TA: We're a niche player with 10 Flight Hour Services customers and it's a business that, with the right opportunities, we're looking to grow. We have something like 400 [aircraft] customers spread all over the world and it's a matter of sitting down with them, understanding their businesses, their goals and aspirations and then designing the right solutions. If we can be part of that and create some value it's great, but if not I'm much happier seeing them go with someone else and be in the type of relationship they want to be in. My job is to support the sale of the aircraft and if I am to enter into FHS deals with customers I need to be viewed as someone who's really aiding and adding value to their business, not just someone who's in a transactional relationship.

Beyond what it is obliged to give airframe customers, is Airbus more restrictive now with the data it shares with airlines or MROs than it was 15 years ago?

TA: We have supplier support conditions that define a variety of different elements in the relationships between component OEMs and airline customers, and those supplier support conditions haven't become any more restrictive than they were in the past. No doubt the technology is changing, but it's in our best interest to ensure that customers have access to the information they need to properly maintain and care for the aircraft.

As products like Flight Hour Services extend your reach into the aftermarket, is it complicating your relationships with certain customers?

TA: The repair and overhaul of airframes and components is something like a $40bn-plus business and within that you see almost every possible relationship, from incredibly collaborative to incredibly competitive business relationships, and much of the time with the same parties. It's understood and accepted in the marketplace and we find a way to navigate those relationships and find a way to make them fruitful for everybody.

To what extent does Airbus want to push its portfolio of services for operators of non-Airbus aircraft?

TA: Part of the reason we are in the services business is to give our airline customers an additional choice and help improve the performance of our aircraft. I wouldn't categorically exclude us doing work on another manufacturer's aircraft - on the engine side of the business you have General Electric doing work on non-GE engines and in our case we have Satair distributing parts that aren't exclusively for Airbus aircraft, but I wouldn't describe it as a major thrust of where we're going with services.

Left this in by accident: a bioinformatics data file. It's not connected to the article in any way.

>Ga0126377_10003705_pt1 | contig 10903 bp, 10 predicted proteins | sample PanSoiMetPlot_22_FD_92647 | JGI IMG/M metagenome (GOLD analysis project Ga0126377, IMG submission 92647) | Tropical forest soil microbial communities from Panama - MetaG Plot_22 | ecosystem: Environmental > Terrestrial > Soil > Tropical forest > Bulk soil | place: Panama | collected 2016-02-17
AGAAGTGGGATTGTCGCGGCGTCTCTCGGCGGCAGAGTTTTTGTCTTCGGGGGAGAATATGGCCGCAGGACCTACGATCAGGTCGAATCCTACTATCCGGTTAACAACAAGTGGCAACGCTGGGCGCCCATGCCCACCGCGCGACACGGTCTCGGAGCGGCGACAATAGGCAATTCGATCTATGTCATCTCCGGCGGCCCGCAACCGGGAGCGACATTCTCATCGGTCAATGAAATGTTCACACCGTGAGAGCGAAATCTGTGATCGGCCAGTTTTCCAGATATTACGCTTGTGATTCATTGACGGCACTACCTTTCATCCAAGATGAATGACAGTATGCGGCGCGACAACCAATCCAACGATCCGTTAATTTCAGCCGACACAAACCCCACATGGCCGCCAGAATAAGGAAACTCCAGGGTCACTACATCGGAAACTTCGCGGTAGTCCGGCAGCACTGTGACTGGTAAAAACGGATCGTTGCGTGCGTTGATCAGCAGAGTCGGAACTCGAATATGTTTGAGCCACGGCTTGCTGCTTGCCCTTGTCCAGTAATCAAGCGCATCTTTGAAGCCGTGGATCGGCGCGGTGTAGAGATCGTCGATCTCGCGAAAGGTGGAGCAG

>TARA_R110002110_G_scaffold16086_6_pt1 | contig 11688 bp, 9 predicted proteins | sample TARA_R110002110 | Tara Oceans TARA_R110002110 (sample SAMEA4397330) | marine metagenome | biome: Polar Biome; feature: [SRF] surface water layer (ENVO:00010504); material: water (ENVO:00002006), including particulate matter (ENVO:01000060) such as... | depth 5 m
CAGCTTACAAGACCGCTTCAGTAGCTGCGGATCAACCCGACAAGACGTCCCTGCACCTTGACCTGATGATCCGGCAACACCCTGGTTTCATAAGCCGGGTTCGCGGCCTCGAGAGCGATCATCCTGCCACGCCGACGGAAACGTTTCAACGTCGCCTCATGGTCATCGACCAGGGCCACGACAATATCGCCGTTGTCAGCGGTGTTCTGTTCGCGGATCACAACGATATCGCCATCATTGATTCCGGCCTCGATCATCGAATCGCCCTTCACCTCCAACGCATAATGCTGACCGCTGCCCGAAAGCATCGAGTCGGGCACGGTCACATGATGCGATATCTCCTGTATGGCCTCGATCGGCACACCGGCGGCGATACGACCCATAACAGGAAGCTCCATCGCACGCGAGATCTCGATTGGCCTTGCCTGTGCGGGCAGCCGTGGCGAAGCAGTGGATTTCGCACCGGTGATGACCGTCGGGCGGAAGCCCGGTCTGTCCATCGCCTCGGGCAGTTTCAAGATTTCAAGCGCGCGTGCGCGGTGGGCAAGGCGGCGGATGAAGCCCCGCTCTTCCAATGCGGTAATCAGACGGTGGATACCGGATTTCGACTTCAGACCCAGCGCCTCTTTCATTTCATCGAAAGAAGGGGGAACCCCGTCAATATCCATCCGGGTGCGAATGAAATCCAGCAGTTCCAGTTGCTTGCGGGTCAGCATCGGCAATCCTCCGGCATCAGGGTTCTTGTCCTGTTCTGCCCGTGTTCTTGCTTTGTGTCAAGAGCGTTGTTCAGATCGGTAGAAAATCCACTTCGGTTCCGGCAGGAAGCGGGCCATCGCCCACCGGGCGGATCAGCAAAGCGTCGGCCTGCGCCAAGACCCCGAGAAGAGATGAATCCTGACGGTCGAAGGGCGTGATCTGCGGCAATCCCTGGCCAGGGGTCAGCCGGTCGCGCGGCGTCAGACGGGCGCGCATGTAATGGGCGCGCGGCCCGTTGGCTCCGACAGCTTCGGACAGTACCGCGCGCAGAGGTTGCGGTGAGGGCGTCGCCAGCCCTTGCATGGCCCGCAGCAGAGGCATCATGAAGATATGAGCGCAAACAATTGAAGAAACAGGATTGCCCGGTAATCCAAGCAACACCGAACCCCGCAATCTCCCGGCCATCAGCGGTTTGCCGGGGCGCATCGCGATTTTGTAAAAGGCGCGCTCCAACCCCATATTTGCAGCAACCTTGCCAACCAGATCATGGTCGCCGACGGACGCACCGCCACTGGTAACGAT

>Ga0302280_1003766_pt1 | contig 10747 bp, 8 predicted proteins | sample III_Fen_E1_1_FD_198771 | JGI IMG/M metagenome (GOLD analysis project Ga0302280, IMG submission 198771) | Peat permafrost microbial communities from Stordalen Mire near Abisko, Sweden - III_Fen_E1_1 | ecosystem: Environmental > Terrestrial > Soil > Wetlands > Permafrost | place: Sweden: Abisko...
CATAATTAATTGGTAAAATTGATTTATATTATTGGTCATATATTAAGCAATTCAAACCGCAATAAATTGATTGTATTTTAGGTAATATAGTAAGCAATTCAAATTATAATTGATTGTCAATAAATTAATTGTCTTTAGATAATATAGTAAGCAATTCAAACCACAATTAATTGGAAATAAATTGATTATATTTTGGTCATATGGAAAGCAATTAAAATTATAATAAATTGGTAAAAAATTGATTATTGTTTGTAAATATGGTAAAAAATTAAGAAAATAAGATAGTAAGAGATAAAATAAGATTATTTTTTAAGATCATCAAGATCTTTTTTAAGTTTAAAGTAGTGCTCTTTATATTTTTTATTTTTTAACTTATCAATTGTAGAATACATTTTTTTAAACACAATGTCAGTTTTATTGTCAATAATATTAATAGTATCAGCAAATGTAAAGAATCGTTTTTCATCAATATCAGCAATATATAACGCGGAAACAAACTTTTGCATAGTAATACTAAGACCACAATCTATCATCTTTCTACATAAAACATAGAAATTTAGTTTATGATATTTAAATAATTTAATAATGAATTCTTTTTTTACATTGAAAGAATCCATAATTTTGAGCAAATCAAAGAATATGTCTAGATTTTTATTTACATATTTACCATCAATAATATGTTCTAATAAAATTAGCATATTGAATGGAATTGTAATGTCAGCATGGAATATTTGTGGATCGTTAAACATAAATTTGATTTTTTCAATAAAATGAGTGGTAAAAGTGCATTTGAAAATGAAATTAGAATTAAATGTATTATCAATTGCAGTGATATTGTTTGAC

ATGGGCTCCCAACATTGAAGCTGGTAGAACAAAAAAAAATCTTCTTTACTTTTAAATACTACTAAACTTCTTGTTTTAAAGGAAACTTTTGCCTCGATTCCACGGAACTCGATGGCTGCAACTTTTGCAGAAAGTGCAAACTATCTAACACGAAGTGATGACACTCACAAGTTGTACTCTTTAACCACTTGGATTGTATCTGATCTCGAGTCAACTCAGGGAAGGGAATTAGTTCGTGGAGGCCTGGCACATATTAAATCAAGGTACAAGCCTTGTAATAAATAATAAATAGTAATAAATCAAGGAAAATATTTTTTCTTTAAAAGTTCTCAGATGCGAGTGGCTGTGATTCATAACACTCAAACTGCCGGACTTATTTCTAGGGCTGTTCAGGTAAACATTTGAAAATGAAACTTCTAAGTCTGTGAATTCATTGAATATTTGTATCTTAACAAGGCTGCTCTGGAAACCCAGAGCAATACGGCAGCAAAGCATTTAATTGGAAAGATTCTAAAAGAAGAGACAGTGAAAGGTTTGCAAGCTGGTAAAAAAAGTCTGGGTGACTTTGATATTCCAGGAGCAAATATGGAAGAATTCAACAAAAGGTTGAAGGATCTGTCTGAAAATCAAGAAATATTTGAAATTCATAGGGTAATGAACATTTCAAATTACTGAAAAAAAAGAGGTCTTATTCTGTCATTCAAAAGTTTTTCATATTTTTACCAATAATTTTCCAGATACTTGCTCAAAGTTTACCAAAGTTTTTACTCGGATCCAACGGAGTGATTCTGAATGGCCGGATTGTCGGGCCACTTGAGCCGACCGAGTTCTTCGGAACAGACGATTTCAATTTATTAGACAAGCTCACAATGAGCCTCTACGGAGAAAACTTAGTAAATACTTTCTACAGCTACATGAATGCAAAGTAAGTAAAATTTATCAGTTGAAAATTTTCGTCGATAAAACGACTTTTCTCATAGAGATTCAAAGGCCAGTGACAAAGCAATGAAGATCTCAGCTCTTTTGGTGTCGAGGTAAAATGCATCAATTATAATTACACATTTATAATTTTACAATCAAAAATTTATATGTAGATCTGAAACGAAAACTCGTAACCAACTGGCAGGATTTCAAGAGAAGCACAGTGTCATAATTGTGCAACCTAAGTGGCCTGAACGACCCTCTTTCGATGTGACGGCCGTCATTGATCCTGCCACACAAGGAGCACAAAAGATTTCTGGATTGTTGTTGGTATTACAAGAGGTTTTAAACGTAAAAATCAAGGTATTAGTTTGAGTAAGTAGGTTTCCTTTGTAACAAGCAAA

How important have Airbus' digital and cloud-enabled offerings become for monitoring and optimising fleet-wide performance?

TA: Five or 10 years ago we had a variety of software that we sold with aircraft, often literally a set of floppy disks and people installed a program on their personal computer. Today one of the services we offer is called AiRTHM [Airbus Real Time Health Monitoring] which is real-time health monitoring of aircraft. A variety of our A380 customers have bought that and as their airplanes fly around the world  we are monitoring the technical health of the aircraft and that is not a software tool, it's a team here in Toulouse that is monitoring and doing that work 24/7. The customers that do use it are operating the aircraft at an improved level relative to those who don't.

Is there a case to be made for offering such products for free as the information generated can be used to refine the performance of future Airbus aircraft?

TA: The design, manufacturing and selling of commercial aircraft is largely the business of Airbus, Boeing, Bombardier, Embraer and others that aspire to do so. The services business is a very open, competitive business with lots of different parties in it, so when we enter that marketplace we're adding another choice for our customers and we have to be adding a choice that creates value and that they can be excited about.

How would you answer the charge that manufacturers such as yourself aren't just another market entrant, but one with considerable power to influence the market, for instance with how you share data?

TA: I would say that it's the [aftermarket] incumbents who have data on their side. Someone will probably write a thesis on who derives value from data, but as a practical matter everyone in the business has different sources of data and intellectual property and we all need to hopefully use it to improve the business to the benefit of the flying public.